Digestive Diseases and Sciences

, Volume 62, Issue 8, pp 2021–2034 | Cite as

Intestinal Alkaline Phosphatase Attenuates Alcohol-Induced Hepatosteatosis in Mice

  • Sulaiman R. Hamarneh
  • Byeong-Moo Kim
  • Kanakaraju Kaliannan
  • Sara A. Morrison
  • Tyler J. Tantillo
  • Qingsong Tao
  • Mussa M. Rafat Mohamed
  • Juan M. Ramirez
  • Aaron Karas
  • Wei Liu
  • Dong Hu
  • Abeba Teshager
  • Sarah Shireen Gul
  • Konstantinos P. Economopoulos
  • Atul K. Bhan
  • Madhu S. Malo
  • Michael Y. ChoiEmail author
  • Richard A. HodinEmail author
Original Article


Background and Aims

Bacterially derived factors from the gut play a major role in the activation of inflammatory pathways in the liver and in the pathogenesis of alcoholic liver disease. The intestinal brush-border enzyme intestinal alkaline phosphatase (IAP) detoxifies a variety of bacterial pro-inflammatory factors and also functions to preserve gut barrier function. The aim of this study was to investigate whether oral IAP supplementation could protect against alcohol-induced liver disease.


Mice underwent acute binge or chronic ethanol exposure to induce alcoholic liver injury and steatosis ± IAP supplementation. Liver tissue was assessed for biochemical, inflammatory, and histopathological changes. An ex vivo co-culture system was used to examine the effects of alcohol and IAP treatment in regard to the activation of hepatic stellate cells and their role in the development of alcoholic liver disease.


Pretreatment with IAP resulted in significantly lower serum alanine aminotransferase compared to the ethanol alone group in the acute binge model. IAP treatment attenuated the development of alcohol-induced fatty liver, lowered hepatic pro-inflammatory cytokine and serum LPS levels, and prevented alcohol-induced gut barrier dysfunction. Finally, IAP ameliorated the activation of hepatic stellate cells and prevented their lipogenic effect on hepatocytes.


IAP treatment protected mice from alcohol-induced hepatotoxicity and steatosis. Oral IAP supplementation could represent a novel therapy to prevent alcoholic-related liver disease in humans.


Intestinal alkaline phosphatase Alcoholic liver disease Fatty liver Stellate cells 



Richard A. Hodin was supported by National Institute of Health grant NIH/NIDDK T32 (No. DK007754), The Ellison Foundation grant and Nutritional Obesity Research Center of Harvard (NORCH) NIH (No. P30-DK040561). We also thank the animal facility and the pathology lab at MGH for maintainance of animals and preparation of tissue sections.

Author's contribution

RAH, MYC, MSM, SRH, and BK contributed to study concept and theory; RAH, MYC, SRH, and BK contributed to research design; SRH, BK, KK, SAM, TJT, QT, MMRM, JMR, AK, WL, DH, AT, SSG, KPE, AKB, MSM, MYC, and RAH contributed to data acquisition; SRH, BK, KK, SAM, TJT, QT, MMRM, JMR, AK, WL, DH, AT, SSG, KPE, AKB, MSM, MYC, and RAH contributed to data analyses and interpretation; SRH, BK, SAM, KPE, MYC, and RAH contributed to statistical analyses; SRH, BK, CYM, and RAH contributed to drafting of the manuscript; all authors contributed to critical review of the manuscript for important intellectual content; RAH obtained funding; all authors contributed to approval of the manuscript; RAH and MYC supervised the study.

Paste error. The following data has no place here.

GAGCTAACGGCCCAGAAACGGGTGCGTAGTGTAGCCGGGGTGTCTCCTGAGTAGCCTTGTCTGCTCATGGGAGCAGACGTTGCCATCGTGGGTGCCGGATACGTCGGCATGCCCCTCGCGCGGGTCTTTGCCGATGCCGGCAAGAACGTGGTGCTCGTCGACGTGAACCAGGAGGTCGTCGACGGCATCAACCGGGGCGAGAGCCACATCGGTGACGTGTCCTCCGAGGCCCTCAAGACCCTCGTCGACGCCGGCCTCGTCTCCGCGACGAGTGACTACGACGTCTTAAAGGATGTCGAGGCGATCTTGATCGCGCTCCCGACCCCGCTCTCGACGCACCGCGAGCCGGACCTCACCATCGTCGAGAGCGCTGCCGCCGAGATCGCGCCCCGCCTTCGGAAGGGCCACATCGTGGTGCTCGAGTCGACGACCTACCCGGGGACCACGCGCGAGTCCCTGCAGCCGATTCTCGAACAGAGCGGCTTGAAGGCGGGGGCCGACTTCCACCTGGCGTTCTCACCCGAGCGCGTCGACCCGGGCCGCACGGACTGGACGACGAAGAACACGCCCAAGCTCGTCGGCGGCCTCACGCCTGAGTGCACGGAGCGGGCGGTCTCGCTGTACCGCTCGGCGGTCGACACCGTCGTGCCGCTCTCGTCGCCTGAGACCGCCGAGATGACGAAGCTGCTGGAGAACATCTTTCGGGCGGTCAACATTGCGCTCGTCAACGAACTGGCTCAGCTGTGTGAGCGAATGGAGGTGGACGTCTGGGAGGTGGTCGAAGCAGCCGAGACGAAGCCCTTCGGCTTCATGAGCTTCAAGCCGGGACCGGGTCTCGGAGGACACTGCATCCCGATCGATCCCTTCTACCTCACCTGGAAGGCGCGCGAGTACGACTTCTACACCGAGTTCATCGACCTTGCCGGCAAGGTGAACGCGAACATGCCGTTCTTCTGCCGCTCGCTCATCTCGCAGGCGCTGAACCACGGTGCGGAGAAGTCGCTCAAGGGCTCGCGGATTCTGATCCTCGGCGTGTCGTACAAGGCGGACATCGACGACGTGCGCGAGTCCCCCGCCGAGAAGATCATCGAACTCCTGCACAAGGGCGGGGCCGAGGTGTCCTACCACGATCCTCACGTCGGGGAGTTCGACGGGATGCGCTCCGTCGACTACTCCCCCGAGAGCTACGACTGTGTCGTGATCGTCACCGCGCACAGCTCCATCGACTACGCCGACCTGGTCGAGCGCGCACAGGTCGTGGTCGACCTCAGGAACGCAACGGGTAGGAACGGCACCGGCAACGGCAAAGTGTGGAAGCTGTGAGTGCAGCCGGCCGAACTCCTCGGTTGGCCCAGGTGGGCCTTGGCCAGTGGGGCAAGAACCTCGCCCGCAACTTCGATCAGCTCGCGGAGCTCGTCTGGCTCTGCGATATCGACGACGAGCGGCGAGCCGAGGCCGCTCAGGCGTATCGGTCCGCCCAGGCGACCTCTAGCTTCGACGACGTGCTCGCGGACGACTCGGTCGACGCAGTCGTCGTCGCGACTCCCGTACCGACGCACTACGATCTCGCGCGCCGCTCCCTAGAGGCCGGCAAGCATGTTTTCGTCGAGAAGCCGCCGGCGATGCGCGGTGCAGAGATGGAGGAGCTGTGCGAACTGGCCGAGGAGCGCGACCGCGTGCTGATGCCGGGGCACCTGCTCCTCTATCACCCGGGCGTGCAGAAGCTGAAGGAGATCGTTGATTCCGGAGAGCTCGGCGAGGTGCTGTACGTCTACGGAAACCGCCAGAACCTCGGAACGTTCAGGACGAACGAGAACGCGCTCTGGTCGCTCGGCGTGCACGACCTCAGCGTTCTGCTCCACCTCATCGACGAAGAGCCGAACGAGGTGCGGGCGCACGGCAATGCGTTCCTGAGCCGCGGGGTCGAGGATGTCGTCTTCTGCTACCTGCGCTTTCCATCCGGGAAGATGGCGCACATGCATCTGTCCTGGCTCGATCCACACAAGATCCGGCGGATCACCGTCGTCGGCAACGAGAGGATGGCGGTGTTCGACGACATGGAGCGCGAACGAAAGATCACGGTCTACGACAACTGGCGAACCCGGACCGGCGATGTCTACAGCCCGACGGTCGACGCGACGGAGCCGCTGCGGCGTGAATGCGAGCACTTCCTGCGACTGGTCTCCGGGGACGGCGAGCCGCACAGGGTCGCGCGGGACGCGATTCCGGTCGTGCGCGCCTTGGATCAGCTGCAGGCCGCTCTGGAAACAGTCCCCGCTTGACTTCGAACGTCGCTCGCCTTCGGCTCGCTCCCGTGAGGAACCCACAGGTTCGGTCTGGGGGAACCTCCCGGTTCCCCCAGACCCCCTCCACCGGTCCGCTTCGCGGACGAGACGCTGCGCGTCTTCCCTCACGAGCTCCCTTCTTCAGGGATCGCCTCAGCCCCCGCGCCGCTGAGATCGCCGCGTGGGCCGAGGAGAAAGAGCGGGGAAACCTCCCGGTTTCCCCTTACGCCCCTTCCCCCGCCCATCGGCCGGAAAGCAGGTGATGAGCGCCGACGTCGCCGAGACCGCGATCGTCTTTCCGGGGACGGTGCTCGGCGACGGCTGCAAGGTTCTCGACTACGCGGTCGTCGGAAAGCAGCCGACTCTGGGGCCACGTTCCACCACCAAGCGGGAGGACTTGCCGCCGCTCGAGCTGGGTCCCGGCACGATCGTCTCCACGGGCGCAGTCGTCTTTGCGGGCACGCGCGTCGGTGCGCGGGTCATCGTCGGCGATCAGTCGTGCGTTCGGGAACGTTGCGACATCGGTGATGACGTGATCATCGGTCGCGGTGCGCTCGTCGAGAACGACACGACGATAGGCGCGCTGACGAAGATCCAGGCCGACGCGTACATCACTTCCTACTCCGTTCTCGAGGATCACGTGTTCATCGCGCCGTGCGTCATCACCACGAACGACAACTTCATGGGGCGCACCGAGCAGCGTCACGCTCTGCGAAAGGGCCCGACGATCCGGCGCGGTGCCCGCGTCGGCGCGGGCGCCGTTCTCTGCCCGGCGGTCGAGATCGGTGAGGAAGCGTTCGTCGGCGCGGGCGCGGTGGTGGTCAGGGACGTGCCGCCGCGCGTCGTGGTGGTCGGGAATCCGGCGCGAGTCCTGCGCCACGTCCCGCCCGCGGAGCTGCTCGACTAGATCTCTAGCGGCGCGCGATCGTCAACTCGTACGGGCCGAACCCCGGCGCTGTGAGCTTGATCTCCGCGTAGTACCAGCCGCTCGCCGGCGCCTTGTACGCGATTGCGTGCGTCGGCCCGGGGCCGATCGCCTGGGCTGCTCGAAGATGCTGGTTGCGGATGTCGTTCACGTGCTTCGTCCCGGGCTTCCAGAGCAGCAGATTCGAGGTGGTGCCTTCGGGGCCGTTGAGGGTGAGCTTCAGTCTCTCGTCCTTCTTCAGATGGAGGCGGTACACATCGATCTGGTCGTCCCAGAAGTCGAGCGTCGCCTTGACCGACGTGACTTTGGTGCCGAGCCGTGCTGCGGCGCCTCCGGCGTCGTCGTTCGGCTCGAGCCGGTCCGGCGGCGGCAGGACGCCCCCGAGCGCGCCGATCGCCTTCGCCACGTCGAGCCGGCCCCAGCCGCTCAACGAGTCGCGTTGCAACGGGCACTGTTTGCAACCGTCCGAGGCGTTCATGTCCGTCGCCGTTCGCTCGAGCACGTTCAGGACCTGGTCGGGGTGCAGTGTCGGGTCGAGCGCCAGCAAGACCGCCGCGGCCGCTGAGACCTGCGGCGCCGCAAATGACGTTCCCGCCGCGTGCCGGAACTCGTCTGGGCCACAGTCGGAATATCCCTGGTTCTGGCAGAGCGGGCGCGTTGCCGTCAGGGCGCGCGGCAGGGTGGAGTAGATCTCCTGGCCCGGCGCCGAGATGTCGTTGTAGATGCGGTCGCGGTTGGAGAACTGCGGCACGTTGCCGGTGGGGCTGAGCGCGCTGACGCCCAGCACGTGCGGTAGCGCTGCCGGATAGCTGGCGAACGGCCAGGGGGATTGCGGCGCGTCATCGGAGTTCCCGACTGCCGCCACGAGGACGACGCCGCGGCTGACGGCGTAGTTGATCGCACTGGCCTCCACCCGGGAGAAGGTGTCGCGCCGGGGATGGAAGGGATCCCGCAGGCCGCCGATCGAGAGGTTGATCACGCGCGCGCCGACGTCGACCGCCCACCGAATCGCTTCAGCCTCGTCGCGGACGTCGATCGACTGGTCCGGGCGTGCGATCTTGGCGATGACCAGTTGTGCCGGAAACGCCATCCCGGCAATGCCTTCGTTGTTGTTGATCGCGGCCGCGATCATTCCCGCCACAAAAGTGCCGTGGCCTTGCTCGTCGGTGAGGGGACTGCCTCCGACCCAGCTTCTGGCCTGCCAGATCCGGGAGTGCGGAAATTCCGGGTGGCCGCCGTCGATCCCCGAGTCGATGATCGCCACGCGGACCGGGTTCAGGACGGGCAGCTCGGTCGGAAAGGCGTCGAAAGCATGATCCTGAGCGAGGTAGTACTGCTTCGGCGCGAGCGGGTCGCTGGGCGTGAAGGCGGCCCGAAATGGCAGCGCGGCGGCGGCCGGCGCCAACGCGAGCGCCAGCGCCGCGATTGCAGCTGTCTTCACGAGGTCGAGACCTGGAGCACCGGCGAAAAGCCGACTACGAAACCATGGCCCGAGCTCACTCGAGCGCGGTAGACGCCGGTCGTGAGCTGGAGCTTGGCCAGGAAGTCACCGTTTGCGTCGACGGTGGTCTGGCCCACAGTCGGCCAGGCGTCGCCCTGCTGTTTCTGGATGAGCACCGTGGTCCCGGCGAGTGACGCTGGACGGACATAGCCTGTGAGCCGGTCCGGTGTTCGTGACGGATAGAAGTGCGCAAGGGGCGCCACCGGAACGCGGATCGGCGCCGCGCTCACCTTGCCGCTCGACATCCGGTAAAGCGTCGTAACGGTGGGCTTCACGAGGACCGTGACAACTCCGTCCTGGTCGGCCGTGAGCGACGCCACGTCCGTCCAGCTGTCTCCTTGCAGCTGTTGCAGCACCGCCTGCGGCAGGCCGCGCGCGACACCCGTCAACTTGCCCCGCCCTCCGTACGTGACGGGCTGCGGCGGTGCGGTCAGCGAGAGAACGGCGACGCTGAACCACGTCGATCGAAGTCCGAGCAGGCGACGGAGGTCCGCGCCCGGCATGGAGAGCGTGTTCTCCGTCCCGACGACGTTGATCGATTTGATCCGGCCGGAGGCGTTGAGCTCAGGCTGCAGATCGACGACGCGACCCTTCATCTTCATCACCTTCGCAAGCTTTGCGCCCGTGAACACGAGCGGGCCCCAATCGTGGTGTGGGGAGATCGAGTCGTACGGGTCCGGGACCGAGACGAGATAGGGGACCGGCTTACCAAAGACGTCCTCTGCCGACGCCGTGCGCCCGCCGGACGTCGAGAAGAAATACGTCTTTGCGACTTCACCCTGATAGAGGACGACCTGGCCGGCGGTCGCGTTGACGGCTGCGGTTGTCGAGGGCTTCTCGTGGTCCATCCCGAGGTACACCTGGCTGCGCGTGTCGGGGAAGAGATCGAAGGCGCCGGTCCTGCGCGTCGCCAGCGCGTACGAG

Compliance with ethical standards

Conflict of interest



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Copyright information

© Springer Science+Business Media New York 2017

Authors and Affiliations

  • Sulaiman R. Hamarneh
    • 1
  • Byeong-Moo Kim
    • 2
  • Kanakaraju Kaliannan
    • 1
  • Sara A. Morrison
    • 1
  • Tyler J. Tantillo
    • 1
  • Qingsong Tao
    • 1
  • Mussa M. Rafat Mohamed
    • 1
  • Juan M. Ramirez
    • 1
  • Aaron Karas
    • 1
  • Wei Liu
    • 1
  • Dong Hu
    • 1
  • Abeba Teshager
    • 1
  • Sarah Shireen Gul
    • 1
  • Konstantinos P. Economopoulos
    • 1
  • Atul K. Bhan
    • 3
  • Madhu S. Malo
    • 1
  • Michael Y. Choi
    • 2
    • 4
    Email author
  • Richard A. Hodin
    • 1
    Email author
  1. 1.Department of Surgery, Harvard Medical SchoolMassachusetts General HospitalBostonUSA
  2. 2.Gastrointestinal Unit, Department of Medicine, Harvard Medical SchoolMassachusetts General HospitalBostonUSA
  3. 3.Department of Pathology, Harvard Medical SchoolMassachusetts General HospitalBostonUSA
  4. 4.Harvard Stem Cell InstituteCambridgeUSA

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